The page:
I’m asking for a friend: Where are the Junior Clojure jobs?
At Pilloxa we hire fairly junior developers to work on our Clojure + ClojureScript stack. If people are junior it’s very hard to do remote though so then they’ll have to be on site here in Stockholm, Sweden.
Tack! This is good to know
Some of my favorite Clojure talks are the ones presented by beginners who have said very encouraging things about the value of hiring a team made up of people from a diversity of experience levels, such as this one. I would expect the Clojure community to especially recognize this. But it turns out that Clojure is actually so easy to learn that companies are having an easier time hiring non-Clojure devs and teaching it to them!
I’m trying to move into a Clojure role in Bristol UK, it’s not been easy so far, our local meetup appears to have decreased in size here
I know it’s not a competition, but it feels like Elixir is capturing an increasing number of developers who are trying to make their first jump from imperative to functional. And I think the two reasons, in order of significance, are Phoenix (very Rails like, and quite nice to use; I built a production app with it), and the special back-end features that BEAM VM provides.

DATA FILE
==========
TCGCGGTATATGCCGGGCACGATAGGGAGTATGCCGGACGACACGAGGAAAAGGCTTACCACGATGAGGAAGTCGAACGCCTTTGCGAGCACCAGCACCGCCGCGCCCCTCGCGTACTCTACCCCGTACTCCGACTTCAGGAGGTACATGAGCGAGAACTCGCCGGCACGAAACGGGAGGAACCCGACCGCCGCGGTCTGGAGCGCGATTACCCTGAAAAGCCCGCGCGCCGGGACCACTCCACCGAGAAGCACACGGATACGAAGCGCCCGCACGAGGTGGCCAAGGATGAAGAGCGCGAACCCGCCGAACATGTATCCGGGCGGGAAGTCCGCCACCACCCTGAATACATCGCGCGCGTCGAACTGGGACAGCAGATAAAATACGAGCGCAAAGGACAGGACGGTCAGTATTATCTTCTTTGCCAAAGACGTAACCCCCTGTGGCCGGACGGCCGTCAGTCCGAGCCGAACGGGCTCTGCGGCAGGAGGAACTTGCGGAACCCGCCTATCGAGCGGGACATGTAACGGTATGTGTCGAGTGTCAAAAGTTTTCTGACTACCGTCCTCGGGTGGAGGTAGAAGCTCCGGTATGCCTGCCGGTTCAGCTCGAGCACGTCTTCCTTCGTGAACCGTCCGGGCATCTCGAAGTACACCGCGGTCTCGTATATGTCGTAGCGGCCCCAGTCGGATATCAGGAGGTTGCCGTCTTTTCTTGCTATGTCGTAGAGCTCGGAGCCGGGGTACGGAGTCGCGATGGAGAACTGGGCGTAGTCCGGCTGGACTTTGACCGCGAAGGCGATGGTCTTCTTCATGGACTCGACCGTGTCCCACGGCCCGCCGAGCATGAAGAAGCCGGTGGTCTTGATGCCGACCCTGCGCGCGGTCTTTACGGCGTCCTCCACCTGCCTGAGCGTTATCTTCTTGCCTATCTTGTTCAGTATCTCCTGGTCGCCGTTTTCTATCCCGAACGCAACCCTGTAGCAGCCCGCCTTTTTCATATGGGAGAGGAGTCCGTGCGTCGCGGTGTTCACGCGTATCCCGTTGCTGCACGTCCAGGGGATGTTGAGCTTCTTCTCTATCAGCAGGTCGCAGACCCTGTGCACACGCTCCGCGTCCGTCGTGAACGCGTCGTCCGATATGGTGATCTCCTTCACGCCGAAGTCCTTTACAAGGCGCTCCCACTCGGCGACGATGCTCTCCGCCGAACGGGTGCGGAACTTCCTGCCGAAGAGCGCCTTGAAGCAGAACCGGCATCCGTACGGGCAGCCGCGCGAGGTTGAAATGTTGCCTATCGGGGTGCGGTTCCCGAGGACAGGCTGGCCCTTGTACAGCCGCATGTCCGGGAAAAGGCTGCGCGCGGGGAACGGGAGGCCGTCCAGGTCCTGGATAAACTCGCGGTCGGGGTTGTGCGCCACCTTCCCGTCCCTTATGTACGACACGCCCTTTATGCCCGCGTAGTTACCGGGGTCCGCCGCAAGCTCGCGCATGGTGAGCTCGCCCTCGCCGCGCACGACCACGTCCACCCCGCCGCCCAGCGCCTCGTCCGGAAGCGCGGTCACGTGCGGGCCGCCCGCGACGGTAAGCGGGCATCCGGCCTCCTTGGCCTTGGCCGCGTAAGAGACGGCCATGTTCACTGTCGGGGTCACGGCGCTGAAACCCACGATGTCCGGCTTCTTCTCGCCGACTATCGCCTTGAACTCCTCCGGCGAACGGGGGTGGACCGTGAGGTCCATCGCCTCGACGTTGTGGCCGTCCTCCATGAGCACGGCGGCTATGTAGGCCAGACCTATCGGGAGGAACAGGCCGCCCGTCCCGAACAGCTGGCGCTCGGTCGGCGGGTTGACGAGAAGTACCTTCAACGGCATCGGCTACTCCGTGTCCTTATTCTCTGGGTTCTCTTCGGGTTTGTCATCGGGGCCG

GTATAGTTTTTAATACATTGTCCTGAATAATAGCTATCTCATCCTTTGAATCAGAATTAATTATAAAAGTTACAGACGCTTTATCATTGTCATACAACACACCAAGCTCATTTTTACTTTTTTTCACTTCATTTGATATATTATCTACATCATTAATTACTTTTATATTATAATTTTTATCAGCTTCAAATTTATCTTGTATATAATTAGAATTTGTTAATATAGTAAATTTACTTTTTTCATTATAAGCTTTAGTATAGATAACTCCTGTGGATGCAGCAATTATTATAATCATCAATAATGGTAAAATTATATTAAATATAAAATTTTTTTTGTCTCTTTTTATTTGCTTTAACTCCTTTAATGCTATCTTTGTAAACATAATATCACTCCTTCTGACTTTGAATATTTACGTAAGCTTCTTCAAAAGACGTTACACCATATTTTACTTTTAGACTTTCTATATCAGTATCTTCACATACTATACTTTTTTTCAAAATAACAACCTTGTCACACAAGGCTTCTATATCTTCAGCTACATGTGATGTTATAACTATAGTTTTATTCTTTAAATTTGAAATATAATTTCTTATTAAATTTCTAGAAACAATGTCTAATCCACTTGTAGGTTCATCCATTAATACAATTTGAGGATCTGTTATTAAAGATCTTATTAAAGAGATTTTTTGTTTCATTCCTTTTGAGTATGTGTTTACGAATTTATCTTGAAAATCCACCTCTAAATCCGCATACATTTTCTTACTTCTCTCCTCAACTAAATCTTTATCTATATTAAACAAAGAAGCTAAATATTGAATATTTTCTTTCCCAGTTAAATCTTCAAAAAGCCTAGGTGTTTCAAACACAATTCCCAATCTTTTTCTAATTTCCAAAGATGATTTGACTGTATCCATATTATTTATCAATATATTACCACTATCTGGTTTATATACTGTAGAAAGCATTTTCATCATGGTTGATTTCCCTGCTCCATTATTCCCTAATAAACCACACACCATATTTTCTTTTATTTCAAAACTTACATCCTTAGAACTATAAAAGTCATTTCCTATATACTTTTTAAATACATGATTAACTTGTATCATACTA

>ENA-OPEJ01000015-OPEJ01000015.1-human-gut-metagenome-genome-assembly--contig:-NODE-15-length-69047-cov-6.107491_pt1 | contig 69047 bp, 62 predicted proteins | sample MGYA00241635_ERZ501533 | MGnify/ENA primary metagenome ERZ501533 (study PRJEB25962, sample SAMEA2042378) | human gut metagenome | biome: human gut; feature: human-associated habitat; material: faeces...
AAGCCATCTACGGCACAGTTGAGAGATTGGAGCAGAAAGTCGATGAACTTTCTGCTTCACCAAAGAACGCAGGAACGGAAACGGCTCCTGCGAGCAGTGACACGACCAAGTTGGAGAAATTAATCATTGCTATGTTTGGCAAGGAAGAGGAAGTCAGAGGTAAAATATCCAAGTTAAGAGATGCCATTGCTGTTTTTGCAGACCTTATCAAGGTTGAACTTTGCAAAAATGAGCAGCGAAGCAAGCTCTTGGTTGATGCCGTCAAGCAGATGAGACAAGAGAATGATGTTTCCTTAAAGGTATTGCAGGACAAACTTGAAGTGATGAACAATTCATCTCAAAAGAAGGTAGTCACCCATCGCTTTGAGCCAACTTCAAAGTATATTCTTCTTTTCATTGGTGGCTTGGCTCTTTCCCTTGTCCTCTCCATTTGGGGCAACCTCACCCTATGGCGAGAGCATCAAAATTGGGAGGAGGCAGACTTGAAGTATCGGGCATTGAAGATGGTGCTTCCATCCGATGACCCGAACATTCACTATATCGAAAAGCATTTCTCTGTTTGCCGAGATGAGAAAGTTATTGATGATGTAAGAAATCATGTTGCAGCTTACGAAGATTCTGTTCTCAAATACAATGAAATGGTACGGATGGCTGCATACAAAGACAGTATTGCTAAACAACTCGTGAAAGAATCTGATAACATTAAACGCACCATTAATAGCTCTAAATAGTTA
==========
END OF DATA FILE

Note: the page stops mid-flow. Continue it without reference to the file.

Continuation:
In other words, there are a few common cases that Elixir has complete, current, and well-defined answers for. Clojure, it seems to me, doesn’t have one or two big answers that would draw people in. (You can do anything with Clojure and JVM libraries of course, but it’s much more up to you to find the proper assortment of current pieces + fit them together yourself.)
It’s a shame. I find Clojure the language to be so low friction to use, and I find Elixir very powerful but very cluttered with non-alphanumeric characters and having so much syntactic sugar that there’s a lot to learn/remember in the early days of learning.
I guess what I’m saying is that I honestly don’t expect to see Clojure use grow as much as I think or wish it should :).
The tendency is not to encouraging for someone who wants to learn Clojure as a first language. (unless you live in Sweden)
The upside is that you clearly learn a lot about programming and you can use this knowledge elsewhere.
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